I have always wondered about the lighting conditions in the award centers.Many award photos don't look particularly good. Lighting would seem to affect judging as well as photographs. Do they try and standardize the lighting for the judging sessions?
I believe it was late afternoon at end of October/beginning November in Toronto. When judging I don't know photography details but most are very good. For true color most judges like to see flowers in natural light. Earlier in the summer the judges raved over how taking gaskelliana 'Carlisle", into natural light made the flowers absolutely glow contributing to it being awarded.
 

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I believe it was late afternoon at end of October/beginning November in Toronto. When judging I don't know photography details but most are very good. For true color most judges like to see flowers in natural light. Earlier in the summer the judges raved over how taking gaskelliana 'Carlisle", into natural light made the flowers absolutely glow contributing to it being awarded.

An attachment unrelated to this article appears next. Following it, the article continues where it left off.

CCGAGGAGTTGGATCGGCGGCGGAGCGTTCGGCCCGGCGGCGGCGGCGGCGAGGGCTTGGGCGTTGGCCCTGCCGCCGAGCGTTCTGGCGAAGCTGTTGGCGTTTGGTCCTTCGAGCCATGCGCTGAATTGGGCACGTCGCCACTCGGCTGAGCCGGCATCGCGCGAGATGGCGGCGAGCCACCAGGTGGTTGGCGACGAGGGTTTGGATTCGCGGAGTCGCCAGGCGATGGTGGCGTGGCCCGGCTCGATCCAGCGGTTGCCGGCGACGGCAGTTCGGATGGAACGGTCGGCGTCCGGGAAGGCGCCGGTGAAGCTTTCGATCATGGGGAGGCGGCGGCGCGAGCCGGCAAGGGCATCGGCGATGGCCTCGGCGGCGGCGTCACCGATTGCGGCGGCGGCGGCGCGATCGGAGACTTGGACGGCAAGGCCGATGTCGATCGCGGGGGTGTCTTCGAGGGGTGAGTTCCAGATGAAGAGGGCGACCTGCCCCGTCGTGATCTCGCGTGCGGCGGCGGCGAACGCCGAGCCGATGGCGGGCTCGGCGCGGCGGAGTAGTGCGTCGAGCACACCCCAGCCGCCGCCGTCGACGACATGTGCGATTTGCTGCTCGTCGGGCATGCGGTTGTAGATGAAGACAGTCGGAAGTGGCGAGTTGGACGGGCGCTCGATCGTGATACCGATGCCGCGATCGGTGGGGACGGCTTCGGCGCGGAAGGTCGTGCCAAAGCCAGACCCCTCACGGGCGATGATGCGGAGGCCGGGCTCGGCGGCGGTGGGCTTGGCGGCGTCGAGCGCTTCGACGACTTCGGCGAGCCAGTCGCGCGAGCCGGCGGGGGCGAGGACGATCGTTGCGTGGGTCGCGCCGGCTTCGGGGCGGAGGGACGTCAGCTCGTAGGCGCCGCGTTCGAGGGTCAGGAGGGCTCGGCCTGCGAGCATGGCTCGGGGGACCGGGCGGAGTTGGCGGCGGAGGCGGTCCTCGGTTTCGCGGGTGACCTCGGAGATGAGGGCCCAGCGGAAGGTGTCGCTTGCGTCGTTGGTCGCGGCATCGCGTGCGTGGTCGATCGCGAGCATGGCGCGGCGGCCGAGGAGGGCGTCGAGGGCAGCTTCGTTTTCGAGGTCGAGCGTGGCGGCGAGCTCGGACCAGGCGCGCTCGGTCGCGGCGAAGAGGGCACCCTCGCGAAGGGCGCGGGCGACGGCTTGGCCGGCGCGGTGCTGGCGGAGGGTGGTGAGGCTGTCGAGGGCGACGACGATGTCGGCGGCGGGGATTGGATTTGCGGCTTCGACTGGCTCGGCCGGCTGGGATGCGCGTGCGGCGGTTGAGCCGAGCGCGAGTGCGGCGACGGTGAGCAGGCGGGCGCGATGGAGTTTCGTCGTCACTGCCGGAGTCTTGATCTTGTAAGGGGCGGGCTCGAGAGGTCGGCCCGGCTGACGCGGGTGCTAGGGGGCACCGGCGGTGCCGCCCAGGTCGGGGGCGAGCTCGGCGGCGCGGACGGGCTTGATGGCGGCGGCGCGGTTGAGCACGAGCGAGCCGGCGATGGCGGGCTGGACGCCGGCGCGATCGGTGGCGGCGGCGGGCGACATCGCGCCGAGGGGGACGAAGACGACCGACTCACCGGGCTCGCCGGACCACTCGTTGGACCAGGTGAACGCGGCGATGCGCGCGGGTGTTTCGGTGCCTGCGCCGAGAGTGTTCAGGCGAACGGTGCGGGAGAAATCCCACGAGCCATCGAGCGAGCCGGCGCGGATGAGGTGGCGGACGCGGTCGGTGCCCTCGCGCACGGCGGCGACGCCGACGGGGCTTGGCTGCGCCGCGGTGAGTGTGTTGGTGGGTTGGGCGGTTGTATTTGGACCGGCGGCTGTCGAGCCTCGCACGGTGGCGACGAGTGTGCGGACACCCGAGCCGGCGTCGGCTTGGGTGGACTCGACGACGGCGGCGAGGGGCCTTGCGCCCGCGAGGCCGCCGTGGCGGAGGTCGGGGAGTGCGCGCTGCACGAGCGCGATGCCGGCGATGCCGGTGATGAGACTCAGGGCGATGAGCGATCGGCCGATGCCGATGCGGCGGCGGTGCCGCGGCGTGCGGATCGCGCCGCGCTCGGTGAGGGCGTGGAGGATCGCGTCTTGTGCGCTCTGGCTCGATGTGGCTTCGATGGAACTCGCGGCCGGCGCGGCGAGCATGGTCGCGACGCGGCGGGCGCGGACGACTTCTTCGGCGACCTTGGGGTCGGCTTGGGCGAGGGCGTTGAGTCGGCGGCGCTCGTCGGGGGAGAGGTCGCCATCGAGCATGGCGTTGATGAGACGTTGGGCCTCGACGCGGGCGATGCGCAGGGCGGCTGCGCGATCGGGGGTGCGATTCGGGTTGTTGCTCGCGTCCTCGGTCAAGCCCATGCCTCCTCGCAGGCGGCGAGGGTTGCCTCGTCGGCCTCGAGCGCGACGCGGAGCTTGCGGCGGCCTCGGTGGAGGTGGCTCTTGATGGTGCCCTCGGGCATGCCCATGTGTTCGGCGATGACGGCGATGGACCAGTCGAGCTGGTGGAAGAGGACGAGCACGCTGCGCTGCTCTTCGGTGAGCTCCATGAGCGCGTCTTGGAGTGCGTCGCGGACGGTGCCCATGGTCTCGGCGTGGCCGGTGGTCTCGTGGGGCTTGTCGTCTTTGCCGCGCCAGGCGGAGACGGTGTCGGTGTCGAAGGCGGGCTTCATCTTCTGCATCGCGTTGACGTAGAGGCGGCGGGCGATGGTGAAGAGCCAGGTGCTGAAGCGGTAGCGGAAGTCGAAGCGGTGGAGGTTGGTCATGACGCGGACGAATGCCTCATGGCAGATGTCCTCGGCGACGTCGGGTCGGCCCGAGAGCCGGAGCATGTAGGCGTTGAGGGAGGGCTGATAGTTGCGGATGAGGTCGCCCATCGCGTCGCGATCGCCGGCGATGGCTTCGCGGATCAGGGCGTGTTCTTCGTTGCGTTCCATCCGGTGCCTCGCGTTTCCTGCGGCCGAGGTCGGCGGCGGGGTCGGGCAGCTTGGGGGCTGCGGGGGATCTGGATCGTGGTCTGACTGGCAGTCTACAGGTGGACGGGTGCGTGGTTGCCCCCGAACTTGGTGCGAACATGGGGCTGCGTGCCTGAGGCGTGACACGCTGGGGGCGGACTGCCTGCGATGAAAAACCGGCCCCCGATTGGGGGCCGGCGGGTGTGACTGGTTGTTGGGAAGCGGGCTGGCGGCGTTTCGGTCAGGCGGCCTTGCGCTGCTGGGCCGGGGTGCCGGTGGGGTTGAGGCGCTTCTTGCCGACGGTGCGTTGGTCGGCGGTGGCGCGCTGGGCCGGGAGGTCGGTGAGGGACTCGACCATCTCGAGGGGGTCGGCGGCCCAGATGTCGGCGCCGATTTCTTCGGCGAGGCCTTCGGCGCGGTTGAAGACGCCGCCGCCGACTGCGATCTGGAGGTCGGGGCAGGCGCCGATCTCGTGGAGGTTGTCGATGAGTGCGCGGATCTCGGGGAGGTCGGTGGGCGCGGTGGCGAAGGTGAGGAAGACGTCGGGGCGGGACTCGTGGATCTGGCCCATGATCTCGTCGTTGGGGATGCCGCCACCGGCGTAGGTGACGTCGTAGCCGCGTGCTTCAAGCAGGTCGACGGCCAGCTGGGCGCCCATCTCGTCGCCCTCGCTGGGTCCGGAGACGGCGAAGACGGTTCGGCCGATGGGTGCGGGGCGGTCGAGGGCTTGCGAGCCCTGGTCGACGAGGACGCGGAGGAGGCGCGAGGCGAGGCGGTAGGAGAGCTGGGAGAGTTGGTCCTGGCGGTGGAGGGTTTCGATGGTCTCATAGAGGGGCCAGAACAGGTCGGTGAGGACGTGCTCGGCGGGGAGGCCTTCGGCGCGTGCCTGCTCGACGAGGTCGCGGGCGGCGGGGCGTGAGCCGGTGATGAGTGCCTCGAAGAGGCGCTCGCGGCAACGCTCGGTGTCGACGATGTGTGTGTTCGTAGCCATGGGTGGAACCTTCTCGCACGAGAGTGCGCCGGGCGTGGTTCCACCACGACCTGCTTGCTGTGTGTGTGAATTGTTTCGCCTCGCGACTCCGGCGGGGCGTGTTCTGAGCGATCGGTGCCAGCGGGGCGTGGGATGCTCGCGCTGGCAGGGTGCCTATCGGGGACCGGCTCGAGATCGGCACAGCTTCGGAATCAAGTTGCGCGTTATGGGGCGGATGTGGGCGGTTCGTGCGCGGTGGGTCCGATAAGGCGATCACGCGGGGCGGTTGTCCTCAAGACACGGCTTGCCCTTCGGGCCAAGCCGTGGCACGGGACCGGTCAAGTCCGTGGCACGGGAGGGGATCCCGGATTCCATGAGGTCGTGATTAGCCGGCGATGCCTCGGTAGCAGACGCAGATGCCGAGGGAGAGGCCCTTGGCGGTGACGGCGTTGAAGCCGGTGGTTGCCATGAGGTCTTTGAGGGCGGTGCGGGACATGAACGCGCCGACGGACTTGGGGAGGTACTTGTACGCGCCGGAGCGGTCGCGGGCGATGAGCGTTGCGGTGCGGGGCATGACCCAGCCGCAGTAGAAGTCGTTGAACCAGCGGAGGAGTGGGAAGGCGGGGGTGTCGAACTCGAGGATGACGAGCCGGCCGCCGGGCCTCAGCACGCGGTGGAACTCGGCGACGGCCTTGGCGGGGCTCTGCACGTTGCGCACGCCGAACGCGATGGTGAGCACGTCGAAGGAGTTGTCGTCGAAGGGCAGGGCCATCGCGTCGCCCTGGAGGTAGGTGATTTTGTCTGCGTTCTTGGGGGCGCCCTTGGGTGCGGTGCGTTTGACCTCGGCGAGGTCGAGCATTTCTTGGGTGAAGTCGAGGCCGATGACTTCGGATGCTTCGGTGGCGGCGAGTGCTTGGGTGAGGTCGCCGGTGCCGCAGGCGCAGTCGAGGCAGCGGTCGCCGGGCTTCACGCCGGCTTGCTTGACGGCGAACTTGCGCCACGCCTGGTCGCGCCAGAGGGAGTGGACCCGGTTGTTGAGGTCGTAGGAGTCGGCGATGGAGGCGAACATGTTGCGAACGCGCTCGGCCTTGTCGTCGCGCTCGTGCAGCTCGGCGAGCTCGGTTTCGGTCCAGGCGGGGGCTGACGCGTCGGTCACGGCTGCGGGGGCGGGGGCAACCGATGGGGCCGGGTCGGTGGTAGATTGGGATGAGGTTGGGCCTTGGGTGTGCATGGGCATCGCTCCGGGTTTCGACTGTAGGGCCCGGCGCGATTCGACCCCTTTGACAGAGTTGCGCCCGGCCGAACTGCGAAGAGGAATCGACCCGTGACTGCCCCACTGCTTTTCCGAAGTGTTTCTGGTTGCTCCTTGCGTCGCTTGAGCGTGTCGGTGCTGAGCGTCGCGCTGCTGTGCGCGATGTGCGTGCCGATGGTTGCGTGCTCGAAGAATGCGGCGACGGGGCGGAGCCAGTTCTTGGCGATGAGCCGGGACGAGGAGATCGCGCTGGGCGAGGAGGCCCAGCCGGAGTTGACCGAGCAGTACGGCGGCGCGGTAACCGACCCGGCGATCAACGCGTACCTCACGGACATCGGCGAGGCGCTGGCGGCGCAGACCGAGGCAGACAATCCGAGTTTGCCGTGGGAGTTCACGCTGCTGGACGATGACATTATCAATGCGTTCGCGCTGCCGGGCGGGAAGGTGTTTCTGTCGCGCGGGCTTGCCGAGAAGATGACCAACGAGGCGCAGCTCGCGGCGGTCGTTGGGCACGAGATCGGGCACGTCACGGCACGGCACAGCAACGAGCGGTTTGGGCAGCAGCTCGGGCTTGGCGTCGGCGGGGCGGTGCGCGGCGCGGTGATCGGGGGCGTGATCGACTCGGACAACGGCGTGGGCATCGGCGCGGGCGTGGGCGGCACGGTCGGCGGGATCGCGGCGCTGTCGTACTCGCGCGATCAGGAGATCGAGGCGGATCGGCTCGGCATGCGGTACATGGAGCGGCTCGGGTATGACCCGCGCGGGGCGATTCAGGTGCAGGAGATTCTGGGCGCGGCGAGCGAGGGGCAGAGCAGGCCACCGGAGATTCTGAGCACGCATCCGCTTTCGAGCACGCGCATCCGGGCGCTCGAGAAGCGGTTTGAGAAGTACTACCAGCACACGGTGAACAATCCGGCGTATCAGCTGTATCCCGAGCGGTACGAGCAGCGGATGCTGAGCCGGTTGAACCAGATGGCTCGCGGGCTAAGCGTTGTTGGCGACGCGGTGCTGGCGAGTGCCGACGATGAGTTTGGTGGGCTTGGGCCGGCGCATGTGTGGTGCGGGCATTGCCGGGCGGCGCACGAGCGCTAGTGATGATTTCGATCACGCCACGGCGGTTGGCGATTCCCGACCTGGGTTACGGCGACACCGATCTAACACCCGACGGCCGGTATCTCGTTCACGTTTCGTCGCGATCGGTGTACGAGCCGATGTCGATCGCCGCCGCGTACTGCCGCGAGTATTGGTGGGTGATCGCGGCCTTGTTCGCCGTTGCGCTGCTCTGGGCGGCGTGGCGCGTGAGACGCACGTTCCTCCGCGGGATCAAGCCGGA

That would probably have been fairly red shifted light like the 3500K above or even more. It would help make the flower color more red/lavender. That is why it is not quite specific enough to say “natural light” - the time of day matters, plus the angle of the sun in the sky. Noon in Toronto will be noticeably different than noon in June because of the changed sun angle. I think we are back to your initial comment - award photos, or any orchid photo, is very dependent on the lighting and may not faithfully represent what the plant looks like in person in broad spectrum white light.
 

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I agree with David that the lighting for the award photo of jenmanii rubra ‘Dante’s Inferno’ AM/AOS didn’t capture the rubra colour as well as under natural light. If you read the award description it would match the natural light photo. Unfortunately most centers take photos of flowers under lights and may not reflect the true colors. Even with great photographers, it may look off.

Bringing the flower to natural lighting when being judged sometimes can make or break the award, either positively or negatively. I’ve seen both happen.